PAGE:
Ross: What can Sound Transit do to make its light rail platforms safer?
When you’re in a high-rise building and the elevator stops at your floor, what happens? The door opens. Right? Bad! Two sets of doors open!
This is the norm with elevators. There are no buildings with open elevator shafts where you walk to the edge and wait for the elevator to rise in front of you.
So why are there still raised railway platforms without platform doors? Or at least guards?
On Sunday, a woman fell as a train approached Mount Baker station in Seattle and was killed. It’s terrible…but I’m surprised it doesn’t happen more often. Not just here, but on other transit systems that also don’t have platform doors.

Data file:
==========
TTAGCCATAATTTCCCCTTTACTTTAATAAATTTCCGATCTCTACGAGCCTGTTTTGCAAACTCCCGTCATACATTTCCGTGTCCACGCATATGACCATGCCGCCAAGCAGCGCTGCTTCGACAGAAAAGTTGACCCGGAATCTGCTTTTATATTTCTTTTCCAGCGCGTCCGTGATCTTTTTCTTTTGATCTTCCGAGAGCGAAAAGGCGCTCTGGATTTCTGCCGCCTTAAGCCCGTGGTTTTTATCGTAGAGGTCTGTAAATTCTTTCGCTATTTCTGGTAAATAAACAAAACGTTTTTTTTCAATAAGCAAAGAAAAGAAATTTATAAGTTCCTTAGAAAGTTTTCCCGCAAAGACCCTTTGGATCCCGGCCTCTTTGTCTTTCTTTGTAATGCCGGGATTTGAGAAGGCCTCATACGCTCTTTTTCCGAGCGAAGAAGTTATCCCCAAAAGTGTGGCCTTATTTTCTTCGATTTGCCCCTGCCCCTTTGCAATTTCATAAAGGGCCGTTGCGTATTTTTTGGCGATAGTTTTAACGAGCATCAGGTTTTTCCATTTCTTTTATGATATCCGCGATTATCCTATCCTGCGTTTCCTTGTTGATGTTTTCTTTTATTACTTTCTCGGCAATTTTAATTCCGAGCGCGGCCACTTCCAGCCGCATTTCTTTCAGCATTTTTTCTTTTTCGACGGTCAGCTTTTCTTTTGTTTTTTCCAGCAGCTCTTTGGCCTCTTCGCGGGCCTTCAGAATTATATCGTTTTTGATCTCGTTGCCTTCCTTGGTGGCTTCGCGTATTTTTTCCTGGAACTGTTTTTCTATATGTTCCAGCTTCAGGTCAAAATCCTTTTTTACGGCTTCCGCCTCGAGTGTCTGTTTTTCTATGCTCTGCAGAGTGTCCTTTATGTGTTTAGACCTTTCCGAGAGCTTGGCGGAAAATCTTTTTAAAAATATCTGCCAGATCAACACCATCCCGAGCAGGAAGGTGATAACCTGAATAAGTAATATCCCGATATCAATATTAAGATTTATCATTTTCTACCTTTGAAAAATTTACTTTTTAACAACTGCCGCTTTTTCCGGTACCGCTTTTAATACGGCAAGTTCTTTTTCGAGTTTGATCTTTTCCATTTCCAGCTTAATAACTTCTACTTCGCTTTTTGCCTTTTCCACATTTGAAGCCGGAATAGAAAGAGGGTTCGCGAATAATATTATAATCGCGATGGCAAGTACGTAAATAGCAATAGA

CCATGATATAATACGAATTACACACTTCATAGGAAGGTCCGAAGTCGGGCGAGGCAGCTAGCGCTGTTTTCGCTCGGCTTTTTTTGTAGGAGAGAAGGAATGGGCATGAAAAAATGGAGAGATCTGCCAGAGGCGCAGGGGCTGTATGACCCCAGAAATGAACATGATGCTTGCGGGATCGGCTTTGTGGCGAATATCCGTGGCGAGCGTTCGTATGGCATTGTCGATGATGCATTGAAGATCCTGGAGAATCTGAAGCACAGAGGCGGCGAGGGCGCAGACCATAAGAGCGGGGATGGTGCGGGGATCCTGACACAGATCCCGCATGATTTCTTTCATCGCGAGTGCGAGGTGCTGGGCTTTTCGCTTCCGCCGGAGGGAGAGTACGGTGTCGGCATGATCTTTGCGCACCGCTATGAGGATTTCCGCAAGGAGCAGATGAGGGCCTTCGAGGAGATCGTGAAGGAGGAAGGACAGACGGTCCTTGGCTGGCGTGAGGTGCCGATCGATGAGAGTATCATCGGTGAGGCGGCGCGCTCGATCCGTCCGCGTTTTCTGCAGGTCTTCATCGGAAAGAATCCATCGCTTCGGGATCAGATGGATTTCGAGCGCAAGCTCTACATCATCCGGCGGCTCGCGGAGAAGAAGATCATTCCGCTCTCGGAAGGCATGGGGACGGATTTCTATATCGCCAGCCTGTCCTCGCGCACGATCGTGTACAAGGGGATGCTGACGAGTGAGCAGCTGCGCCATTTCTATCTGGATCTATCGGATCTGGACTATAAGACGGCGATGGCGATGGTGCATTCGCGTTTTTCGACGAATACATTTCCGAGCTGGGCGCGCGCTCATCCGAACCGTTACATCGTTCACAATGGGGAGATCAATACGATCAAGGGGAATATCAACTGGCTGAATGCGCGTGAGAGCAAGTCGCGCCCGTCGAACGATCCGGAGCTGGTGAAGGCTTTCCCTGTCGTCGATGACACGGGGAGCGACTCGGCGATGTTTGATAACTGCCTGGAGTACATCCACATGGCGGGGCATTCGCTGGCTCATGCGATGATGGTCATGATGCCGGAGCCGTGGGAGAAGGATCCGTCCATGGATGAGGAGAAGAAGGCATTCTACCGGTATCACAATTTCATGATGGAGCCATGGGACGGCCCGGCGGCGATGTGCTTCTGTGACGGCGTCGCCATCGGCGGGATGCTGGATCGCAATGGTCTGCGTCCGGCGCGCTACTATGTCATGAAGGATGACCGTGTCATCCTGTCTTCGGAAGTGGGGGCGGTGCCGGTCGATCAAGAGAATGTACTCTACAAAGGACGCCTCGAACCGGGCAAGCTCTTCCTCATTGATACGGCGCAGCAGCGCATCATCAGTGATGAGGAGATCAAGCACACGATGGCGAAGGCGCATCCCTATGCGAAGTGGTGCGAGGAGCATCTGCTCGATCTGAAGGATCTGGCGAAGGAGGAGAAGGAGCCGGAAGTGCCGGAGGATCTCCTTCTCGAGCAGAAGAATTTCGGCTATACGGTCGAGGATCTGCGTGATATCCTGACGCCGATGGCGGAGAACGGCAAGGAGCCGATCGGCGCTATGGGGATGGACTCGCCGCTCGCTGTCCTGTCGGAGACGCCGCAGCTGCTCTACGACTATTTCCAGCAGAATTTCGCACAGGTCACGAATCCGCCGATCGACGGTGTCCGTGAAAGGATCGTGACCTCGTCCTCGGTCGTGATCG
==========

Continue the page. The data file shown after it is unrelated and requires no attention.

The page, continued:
As a kid, I loved the New York City subway, but we were raised with a healthy fear of using it. The platforms were completely open – still are – a meter and a half above the rails, while a third rail could electrocute you if you fell. I always stood against a wall or a pole until the train arrived. It was like that.
But it’s not the 1960s. It shouldn’t be possible to fall on a train track or trip over a train. Think of it as a horizontal elevator.
Platform screen doors are nothing new…the airport commuter has had them all along. The monorail has them at Westlake.
Paris, Singapore, China and Bulgaria all have them. They make people feel safer.
Sound Transit is actually one of the safest systems because the platforms aren’t that high, there’s no third rail, and it’s not crowded. But when the Eastside opens and Lynnwood opens it becomes a real problem with hundreds of people crammed into the docks. And they will favor children and the elderly because they don’t drive.
And I intend to be one of those old people. So do whatever it takes to make us feel safe.
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